Eyeing the Uncertainty Ahead

On the weekend of February 9-10, Peggy Noonan of the Wall Street Journal devoted her column to whether President Trump and his team will be ready for their first crisis. She indicated that it was “almost a miracle” that no crisis had occurred during Mr. Trump’s first two years, and added, “He’ll face one eventually, and there’s good reason to worry the administration will be unprepared.” She listed as possibilities Russian aggression against Europe, Chinese aggression against Taiwan, a coordinated cyber attack on the U.S. power grid, a bombing of Iran missile sites, or “an accidental launch somewhere.”

I generally think highly of Ms. Noonan. After considering her comments, I constructed a post in which I agreed that it was highly likely that the Trump Administration will face a crisis during the next two years, and that one could have little confidence that the Administration will be ready when it occurs. At that point, however, I indicated that I had somewhat less concern than she did about the possibility of a crisis being provoked by Russia or China. I contended that although these adversaries almost certainly initially relished the American domestic instability wrought by Mr. Trump, they themselves might now have concerns about the President’s erratic behavior as he is increasingly besieged at home – and how he might lash out if confronted. I suggested that both nations might well be warily eyeing the President as one would a capricious 8-year-old holding a loaded gun.

I thought it was sound. I liked it. I’m glad I didn’t publish it. I’ve realized that unfortunately, what I had been planning to submit was very possibly wrong with regard to Russia, and perhaps with regard to China as well.

Although in the last two years, Russian President Vladimir Putin has psychologically cemented his Crimean annexation, made Russia a Middle East military power broker through relations with Iran and Syria, reestablished ties with China, established significant relationships with purported U. S. allies Turkey and Saudi Arabia, and watched as Mr. Trump has sown shards of doubt within the NATO alliance, Richard Haass of the Council on Foreign Relations recently pointed out that Mr. Putin has a track record of pushing ahead where he sees opportunity. Dr. Haass pointed not only to the Russian annexation of Crimea in 2014 — at a time that President Obama’s influence was waning — but also Russia’s aggressive actions vis a vis NATO partner Georgia in August 2008 to “protect” two separatist Georgian regions – a point at which President G.W. Bush lacked the practical ability to intercede. Since almost any future President of either party will take a firmer stand against Russian aggression than Mr. Putin can reasonably expect from Mr. Trump, the risk to even those NATO nations within what Russia perceives as its region of influence, such as Estonia and Latvia, may increase significantly if Mr. Putin perceives that Mr. Trump is likely to be removed from office or lose his reelection bid.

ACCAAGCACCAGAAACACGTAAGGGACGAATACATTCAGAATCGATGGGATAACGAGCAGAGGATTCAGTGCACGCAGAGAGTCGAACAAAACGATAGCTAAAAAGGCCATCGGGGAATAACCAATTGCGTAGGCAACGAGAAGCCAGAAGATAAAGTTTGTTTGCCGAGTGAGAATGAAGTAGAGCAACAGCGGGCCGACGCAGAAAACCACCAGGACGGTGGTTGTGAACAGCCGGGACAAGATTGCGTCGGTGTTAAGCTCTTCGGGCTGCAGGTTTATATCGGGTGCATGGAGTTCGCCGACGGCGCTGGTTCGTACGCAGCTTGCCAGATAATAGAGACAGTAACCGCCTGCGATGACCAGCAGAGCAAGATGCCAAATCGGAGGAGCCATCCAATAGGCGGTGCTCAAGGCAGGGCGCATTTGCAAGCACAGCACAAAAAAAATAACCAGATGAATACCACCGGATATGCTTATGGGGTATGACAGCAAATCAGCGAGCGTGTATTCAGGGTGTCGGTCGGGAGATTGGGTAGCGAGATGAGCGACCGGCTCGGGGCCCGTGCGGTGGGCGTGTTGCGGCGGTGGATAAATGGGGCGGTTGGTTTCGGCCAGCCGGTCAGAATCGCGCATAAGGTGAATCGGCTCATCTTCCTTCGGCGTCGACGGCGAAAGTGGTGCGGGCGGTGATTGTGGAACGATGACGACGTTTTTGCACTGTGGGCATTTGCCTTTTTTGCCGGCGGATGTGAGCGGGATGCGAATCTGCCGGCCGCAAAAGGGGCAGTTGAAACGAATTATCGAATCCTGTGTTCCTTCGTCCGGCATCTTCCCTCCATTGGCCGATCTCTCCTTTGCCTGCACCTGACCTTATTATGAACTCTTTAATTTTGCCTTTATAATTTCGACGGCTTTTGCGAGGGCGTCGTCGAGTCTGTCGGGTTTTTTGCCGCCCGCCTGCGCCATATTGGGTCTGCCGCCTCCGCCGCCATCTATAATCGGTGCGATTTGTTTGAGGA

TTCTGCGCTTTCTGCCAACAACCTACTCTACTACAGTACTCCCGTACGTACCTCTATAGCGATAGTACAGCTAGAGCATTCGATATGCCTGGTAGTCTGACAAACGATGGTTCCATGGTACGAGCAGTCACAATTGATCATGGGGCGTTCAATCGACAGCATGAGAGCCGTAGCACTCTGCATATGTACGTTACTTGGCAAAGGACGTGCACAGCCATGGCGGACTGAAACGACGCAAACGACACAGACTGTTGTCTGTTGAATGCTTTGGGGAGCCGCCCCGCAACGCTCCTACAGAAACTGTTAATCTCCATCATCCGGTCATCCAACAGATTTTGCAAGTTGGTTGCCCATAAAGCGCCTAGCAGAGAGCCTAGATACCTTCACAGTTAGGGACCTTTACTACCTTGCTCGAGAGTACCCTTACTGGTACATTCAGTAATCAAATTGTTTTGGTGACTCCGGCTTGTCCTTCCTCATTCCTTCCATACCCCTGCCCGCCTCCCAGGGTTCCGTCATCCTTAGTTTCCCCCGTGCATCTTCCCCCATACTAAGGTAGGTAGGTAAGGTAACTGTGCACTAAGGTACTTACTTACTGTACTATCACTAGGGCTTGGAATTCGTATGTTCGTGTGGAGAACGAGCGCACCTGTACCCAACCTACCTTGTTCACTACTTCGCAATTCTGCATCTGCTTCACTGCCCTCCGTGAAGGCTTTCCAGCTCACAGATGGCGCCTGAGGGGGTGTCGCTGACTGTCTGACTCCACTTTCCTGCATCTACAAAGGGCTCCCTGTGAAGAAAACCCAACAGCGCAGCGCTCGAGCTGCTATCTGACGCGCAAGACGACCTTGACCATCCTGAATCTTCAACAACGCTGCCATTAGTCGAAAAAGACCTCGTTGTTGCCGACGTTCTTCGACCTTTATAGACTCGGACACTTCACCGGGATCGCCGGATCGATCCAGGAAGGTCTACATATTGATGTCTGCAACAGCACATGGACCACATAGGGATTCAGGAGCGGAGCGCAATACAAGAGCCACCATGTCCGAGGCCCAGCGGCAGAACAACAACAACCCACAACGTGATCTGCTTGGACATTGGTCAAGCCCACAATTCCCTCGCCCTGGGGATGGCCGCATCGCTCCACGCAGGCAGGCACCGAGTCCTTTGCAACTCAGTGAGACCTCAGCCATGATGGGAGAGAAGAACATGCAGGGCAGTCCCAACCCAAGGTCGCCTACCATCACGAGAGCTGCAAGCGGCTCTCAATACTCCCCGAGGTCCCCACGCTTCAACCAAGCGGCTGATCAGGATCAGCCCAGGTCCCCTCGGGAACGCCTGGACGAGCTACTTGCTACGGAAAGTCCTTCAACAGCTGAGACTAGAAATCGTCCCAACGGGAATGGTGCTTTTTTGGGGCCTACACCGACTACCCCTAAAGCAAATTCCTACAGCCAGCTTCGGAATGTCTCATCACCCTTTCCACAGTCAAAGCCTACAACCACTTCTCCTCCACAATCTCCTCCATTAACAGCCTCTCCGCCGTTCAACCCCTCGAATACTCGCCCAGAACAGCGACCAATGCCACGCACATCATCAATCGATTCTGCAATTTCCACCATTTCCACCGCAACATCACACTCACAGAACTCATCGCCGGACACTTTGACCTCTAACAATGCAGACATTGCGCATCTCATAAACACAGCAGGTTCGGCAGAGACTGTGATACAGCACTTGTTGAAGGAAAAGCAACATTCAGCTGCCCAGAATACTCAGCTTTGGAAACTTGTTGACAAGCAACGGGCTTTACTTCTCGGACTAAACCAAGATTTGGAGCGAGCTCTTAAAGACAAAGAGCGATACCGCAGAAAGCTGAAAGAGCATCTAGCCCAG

Chinese President Xi Jinping has made no secret of his intent to fulfill the “China Dream” – to make China the world’s preeminent power. He is seeking to make China the world’s largest economy, improve its military might, and have it ingratiate itself across the globe through infrastructure projects and benign (from a power politics perspective) alliances such as Climate Change. However, China’s economy has faltered during the last two years, it faces dangerous credit and demographic crises, and Mr. Xi is facing some party disgruntlement. China still needs a significant U.S. interaction to foster its own economic growth. Although its interests over the next two years seemingly lie in catering to Mr. Trump rather than antagonizing him … Taiwan has got to look mighty tempting. American commitment to Taiwan is the only thing standing between the island and a mainland takeover. Its independence is the pebble in Mr. Xi’s shoe. Henry Kissinger wrote in World Order that a senior Chinese diplomat once told him that the Korean War was the only strategic mistake Mao Zedong ever made, because the resulting American commitment to Taiwan “delayed Chinese unification by a century.” (Seventy years have now passed since the Communist takeover in China.) The Washington Post reported this week that Mr. Xi “is growing impatient with Taiwan.” It is not inconceivable that Mr. Xi might conclude that President Trump’s clear distaste for international entanglements combined with Mr. Trump’s domestic difficulties provides Mr. Xi the best opportunity to “unify” China as Mr. Xi will have during his presidency.

We are entering what are arguably the most perilous times our nation has seen since the fall of the Soviet Union. Hopefully, we will not necessarily become so preoccupied with maintaining the foundations of our system during the remainder of the Trump presidency that our capability to safeguard world order is materially compromised; there’s no other nation on earth with the means or the will to do it. Whether alt-conservatives or avid progressives realize it (and at times, I doubt that either group does), Americans have as much to lose as the rest of humankind if we abandon our global guardianship role to any greater extent than we have already.

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